Friday, April 26, 2013

Save My 401(k) - Part 3, Lots of Negativity out there

If you haven't had a chance to see the recent PBC special, ‘Frontline, The Retirement Gamble’, it is worth watching.  It's a little scary in its depiction of the retirement industry.  It’s gotten a lot of industry attention.  I suggest you take a look, if you get a moment.  Linked here. 
After watching it, please think about this excerpt from Phyllis Borzi, assistant secretary of labor in charge of EBSA (DOL enforcement).  Look at the choice of words she uses highlighted below in yellow.  Not new rhetoric, but definitely louder now than ever.  You can sign up for the DOL newsletter at DOL.GOV.
Take Three:
Fresh From 'Frontline,' Borzi on Retirement
Phyllis C. Borzi is the assistant secretary of labor in charge of the Employee Benefits Security Administration, which helps protect the retirement security of millions of America's workers. This week, she appeared in the PBS Frontline documentary, "The Retirement Gamble." We asked her three questions about retirement security in America today.
Frontline says that there's a retirement crisis. Is this true? I think the Frontline episode was right to point out that there are significant challenges that workers face in saving for retirement. We used to have a system of predominantly traditional pension plans, which are professionally managed and invested, and funded by employers. Now it is a defined contribution system, which requires workers to take on more responsibility not only to make sure that they save enough, but also to invest the right way. Part of our job at EBSA is to make sure workers are getting the information that they need, such as information on the fees that they are paying, so that those challenges aren't insurmountable.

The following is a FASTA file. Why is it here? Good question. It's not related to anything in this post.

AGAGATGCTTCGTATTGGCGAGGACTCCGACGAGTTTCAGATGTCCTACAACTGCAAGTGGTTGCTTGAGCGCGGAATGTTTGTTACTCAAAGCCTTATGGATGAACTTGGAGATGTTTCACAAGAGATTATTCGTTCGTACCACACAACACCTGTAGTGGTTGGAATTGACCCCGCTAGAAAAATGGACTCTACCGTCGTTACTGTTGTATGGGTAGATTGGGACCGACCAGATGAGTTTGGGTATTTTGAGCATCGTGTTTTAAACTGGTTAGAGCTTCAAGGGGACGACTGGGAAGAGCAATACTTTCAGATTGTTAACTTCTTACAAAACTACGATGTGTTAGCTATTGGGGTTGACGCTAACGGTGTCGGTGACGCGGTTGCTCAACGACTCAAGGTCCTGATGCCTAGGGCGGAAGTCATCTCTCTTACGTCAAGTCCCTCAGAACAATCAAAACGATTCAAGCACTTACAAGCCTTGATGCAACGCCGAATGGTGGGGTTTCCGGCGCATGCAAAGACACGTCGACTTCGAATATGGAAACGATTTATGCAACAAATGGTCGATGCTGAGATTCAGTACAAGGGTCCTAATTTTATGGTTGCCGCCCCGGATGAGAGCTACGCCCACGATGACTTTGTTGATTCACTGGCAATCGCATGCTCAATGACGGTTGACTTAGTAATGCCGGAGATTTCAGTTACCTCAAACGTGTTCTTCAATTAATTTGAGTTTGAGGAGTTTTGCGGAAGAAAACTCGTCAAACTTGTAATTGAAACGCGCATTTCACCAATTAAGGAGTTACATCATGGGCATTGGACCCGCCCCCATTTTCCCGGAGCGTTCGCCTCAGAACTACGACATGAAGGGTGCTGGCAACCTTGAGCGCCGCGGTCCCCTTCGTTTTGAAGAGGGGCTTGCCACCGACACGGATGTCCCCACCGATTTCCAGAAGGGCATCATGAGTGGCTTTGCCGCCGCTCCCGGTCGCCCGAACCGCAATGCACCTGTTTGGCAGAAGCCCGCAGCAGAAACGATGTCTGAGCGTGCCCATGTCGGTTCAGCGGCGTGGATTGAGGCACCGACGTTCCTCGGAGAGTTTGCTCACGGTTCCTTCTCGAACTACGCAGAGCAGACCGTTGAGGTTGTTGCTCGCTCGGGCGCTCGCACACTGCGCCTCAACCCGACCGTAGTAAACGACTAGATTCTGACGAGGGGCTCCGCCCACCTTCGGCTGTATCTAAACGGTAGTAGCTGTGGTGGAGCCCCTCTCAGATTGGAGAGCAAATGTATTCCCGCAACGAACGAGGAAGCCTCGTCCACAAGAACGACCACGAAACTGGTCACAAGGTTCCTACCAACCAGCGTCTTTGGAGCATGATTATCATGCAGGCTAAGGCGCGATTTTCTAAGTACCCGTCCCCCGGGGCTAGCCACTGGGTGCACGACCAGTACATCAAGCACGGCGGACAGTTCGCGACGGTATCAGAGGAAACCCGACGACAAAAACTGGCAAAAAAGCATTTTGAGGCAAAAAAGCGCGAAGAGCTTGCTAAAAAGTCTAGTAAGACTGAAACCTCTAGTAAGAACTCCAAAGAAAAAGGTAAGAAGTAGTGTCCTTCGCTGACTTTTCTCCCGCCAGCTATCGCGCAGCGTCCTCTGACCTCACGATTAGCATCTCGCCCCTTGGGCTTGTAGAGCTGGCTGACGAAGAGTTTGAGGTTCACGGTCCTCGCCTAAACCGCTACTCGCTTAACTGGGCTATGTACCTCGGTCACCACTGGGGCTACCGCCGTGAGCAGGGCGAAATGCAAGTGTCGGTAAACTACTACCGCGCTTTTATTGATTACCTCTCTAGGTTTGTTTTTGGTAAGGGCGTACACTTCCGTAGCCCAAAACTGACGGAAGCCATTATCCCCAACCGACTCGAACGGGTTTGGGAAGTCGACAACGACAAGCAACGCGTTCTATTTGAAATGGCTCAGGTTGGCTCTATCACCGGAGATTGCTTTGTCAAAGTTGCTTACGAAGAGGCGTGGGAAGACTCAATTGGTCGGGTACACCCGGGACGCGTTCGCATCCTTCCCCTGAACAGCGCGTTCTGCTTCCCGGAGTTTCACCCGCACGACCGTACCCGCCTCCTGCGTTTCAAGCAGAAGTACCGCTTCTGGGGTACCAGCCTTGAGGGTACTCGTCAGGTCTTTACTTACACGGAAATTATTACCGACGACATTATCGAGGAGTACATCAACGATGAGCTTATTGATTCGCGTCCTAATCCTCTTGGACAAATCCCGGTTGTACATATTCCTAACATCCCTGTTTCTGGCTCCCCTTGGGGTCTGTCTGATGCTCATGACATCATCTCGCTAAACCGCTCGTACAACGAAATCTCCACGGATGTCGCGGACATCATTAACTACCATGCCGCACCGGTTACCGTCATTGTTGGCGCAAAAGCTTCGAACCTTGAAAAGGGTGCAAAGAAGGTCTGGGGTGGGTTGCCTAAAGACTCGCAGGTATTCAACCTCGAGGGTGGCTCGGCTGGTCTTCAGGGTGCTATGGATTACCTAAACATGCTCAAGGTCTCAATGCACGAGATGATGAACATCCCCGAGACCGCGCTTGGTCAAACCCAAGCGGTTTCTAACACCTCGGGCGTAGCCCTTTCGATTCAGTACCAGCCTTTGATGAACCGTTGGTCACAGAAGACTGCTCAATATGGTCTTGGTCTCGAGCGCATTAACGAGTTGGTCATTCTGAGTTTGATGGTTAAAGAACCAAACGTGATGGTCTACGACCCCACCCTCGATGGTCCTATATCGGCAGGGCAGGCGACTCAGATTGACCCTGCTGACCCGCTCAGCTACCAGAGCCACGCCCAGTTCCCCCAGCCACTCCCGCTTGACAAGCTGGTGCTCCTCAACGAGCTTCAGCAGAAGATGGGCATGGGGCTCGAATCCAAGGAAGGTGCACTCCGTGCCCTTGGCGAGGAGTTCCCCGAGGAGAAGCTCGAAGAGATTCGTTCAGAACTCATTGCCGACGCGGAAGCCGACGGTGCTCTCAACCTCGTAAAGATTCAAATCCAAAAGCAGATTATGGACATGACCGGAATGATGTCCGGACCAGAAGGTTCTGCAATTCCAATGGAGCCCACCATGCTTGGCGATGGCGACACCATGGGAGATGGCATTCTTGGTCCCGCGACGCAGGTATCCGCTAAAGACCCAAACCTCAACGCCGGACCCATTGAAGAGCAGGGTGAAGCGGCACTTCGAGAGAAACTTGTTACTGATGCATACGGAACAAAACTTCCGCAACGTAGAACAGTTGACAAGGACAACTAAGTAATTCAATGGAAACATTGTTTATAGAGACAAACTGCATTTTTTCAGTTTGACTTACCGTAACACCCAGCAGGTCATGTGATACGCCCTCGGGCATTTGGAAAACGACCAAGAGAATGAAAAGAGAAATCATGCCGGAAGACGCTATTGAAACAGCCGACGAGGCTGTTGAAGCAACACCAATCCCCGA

What can the average person do to help ensure a secure retirement? There are a lot of steps you can take. First, make sure you are saving now, no matter where you are in your career, and maximize your employer match if you have one. Also, pay attention to the fees you're being charged and make sure you read all of the communications that you receive from your plan. If you have an investment adviser, make sure you're asking them questions to ensure that the person is a "fiduciary," that is, somebody legally required to put your financial interests ahead of their own. We've developed a fact sheet to help you do just that.
Can you tell us more about what the Department of Labor is doing to help? One of the challenges that Frontline identified was that investment advisers and brokers may be encouraging you to invest in products that financially benefit them — and may not be the best option for you. We don't think they should be able to do that, so we're working on a proposed rule to address these conflicts of interest and make sure that when you get advice, it's in your best interest, not your adviser's.

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